Our federal land and waterways are an important natural resource that we must protect for future generations. I have serious concerns about leasing both federal land and waters to privately owned industries whose only motivation is to their bottom line and not what is best for our environment.
How should Maine protect its natural resources?
Maine's natural environment must be a top priority, and we must do everything we can to enact policies to protect it. That means not only supporting efforts to protect our clear air, water and lands, but also aggressively combat the climate crisis. To avoid a major, irreversible catastrophe, we must take bold action to become carbon neutral no later than 2050.
I've introduced multiple bills to address climate change, and have co-sponsored over 80 additional pieces of legislation to address the climate crisis, protect our oceans and coastlines, build a green economy, support our farmers while creating a more sustainable food system, reduce emissions, address public health concerns exacerbated by climate change, promote renewable energy, support climate education, research, and planning, and protect our natural resources.
Maine’s economy relies on small and micro-businesses. How will you help the entrepreneur succeed in this state, especially given the pandemic?
As a small business owner, I know all too well the joys — and hardships — that come with owning and running a small business. I'm fortunate to serve as the co-chair of the Congressional Small Business Caucus, and from my seat on the House Appropriations Committee, I've been an advocate for funding for the Small Business Administration, including Small Business Development Centers, Women's Business Centers, microloans, and SCORE.
During the pandemic, I've been active in response efforts to provide relief to Maine's small businesses through the CARES Act, which included grants to Maine small businesses as well as the Payment Protection Program that has helped many small businesses, farmers, fisherman, arts organizations, and more keep their doors open. I also supported the HEROES Act which would provide another round of PPP loans and other grants to small businesses here in Maine, as well as significant funding provided by the RESTAURANTS Act and Save Our Stages Act to provide funding to local restaurants and live venues.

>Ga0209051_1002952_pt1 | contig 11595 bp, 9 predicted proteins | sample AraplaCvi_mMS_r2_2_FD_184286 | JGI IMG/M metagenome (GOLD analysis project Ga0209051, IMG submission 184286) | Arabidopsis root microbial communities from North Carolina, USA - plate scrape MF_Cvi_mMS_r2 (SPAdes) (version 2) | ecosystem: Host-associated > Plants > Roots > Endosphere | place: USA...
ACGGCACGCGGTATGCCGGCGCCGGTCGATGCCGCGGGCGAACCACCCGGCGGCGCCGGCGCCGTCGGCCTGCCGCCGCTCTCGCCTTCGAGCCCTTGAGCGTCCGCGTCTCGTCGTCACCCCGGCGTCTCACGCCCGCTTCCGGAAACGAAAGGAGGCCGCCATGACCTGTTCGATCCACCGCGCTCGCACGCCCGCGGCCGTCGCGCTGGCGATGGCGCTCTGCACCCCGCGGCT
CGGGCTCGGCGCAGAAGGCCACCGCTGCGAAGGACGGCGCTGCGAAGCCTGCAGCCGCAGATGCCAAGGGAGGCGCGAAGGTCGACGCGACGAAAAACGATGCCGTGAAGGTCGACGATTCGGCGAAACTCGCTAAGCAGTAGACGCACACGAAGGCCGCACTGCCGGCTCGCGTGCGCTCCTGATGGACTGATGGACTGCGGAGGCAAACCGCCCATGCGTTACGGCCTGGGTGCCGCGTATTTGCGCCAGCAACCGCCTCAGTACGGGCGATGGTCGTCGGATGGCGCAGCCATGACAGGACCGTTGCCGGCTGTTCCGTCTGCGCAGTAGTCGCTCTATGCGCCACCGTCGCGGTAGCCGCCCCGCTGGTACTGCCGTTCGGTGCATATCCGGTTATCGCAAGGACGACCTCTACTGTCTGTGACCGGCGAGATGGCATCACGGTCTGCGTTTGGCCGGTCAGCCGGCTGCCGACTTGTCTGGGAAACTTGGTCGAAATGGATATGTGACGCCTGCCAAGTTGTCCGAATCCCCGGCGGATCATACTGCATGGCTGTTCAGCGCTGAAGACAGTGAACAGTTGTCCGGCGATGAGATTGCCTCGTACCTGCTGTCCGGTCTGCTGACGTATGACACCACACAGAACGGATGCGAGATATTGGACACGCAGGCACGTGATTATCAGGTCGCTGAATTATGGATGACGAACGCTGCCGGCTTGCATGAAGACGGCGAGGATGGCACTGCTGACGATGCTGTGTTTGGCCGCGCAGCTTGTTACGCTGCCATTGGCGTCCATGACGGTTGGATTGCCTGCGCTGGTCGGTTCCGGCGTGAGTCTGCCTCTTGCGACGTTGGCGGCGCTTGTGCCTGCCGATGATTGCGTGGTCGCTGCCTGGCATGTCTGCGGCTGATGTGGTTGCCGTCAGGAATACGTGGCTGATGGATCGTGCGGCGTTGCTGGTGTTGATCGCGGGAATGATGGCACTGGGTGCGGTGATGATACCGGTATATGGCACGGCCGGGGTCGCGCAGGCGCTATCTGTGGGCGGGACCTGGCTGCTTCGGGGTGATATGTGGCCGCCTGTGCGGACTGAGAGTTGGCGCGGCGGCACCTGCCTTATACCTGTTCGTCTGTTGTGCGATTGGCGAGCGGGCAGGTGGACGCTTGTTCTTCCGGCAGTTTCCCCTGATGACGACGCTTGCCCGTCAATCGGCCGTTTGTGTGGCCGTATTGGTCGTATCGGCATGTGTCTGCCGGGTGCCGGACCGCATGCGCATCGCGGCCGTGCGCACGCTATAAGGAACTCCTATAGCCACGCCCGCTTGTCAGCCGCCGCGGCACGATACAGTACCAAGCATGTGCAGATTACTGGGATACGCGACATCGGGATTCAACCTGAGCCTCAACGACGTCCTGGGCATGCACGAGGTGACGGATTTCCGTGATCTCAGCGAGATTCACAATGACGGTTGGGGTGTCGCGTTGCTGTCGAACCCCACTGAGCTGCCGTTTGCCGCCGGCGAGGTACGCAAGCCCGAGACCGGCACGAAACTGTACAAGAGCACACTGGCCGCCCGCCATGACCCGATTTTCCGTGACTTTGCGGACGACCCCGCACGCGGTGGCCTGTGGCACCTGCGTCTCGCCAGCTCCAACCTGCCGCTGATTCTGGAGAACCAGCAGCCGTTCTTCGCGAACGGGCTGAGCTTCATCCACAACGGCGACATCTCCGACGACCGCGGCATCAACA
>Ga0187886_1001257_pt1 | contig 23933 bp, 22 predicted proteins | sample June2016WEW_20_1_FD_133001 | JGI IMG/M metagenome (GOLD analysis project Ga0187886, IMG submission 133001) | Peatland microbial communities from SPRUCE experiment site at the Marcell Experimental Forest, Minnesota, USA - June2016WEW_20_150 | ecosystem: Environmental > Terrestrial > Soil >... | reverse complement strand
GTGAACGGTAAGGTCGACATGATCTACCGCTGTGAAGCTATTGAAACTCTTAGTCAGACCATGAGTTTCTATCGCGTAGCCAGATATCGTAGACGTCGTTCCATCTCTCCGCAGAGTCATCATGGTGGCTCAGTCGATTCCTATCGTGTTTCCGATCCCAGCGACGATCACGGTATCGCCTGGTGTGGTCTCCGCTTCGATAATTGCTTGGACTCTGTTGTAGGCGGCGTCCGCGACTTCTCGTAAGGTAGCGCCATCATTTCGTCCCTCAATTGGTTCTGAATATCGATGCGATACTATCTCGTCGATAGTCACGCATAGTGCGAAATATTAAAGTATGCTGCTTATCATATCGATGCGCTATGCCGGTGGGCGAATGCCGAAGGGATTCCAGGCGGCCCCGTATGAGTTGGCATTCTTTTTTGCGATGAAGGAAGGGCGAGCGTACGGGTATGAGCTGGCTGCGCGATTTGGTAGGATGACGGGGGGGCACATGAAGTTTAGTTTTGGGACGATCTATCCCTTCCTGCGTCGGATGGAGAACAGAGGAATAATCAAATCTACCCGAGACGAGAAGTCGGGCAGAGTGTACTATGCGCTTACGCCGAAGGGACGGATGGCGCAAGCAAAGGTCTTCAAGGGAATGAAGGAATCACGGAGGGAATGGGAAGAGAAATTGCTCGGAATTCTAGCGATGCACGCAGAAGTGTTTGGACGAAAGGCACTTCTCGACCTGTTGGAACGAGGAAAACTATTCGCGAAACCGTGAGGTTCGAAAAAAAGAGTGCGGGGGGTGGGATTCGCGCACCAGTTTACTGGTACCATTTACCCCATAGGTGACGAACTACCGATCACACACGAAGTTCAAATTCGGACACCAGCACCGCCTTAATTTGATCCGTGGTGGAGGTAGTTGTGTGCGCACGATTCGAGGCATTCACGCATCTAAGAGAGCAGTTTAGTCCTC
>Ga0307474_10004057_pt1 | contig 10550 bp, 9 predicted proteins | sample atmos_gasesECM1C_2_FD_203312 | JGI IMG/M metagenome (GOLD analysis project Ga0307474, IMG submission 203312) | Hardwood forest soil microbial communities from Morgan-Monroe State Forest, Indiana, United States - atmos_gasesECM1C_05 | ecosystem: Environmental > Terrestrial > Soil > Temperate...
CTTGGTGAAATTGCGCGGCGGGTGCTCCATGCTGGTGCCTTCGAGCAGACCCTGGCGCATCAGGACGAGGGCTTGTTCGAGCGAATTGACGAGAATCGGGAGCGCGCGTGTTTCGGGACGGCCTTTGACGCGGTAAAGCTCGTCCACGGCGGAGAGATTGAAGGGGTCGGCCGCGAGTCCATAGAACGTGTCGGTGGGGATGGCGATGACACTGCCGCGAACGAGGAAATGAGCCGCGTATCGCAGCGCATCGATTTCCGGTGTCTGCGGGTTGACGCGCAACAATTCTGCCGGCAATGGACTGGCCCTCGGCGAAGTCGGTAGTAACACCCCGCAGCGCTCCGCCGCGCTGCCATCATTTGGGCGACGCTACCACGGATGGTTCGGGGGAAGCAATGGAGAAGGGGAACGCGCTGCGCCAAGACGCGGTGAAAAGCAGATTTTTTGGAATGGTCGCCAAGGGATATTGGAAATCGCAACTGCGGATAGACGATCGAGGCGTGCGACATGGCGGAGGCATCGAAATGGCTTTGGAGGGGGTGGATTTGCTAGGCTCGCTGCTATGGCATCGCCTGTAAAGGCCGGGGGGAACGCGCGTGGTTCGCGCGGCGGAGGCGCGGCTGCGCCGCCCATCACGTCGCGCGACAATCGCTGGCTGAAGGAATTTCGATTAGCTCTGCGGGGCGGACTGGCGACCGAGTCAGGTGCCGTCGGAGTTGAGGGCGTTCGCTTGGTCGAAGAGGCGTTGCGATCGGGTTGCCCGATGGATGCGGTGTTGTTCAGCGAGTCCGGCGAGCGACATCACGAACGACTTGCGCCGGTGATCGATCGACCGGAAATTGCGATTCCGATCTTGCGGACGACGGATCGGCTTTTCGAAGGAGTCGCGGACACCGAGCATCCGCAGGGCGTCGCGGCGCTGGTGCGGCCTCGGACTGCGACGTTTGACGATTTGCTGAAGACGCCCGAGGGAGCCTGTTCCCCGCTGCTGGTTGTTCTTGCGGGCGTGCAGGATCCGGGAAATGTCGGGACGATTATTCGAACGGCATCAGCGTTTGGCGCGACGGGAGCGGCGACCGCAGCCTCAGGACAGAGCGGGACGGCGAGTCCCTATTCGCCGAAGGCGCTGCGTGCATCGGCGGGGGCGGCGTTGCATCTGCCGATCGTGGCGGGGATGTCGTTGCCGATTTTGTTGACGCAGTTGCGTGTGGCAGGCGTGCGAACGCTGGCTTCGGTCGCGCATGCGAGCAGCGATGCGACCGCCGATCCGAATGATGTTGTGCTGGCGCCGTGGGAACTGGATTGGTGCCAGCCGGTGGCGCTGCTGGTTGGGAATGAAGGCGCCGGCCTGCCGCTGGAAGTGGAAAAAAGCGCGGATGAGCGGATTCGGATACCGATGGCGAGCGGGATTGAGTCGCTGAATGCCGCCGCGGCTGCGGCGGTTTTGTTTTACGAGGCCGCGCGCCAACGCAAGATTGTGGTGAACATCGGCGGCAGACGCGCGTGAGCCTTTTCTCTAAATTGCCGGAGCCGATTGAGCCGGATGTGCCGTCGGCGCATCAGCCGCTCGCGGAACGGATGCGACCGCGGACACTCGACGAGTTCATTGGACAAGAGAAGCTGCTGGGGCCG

What is your position on law enforcement reform?
I support our brave men and women in law enforcement, but the recent high-profile incidents of police brutality, abuse of power, and murders of innocent and unarmed Black people have underscored the need for oversight and reform. Since 2013, police officers in the United States have shot and killed nearly 1,000 people every year, and Black men are three times more likely to be killed by the police than their white peers. Recent protests have helped reignite the discussion on the need to address and dismantle the well-documented problem of police brutality toward the Black community.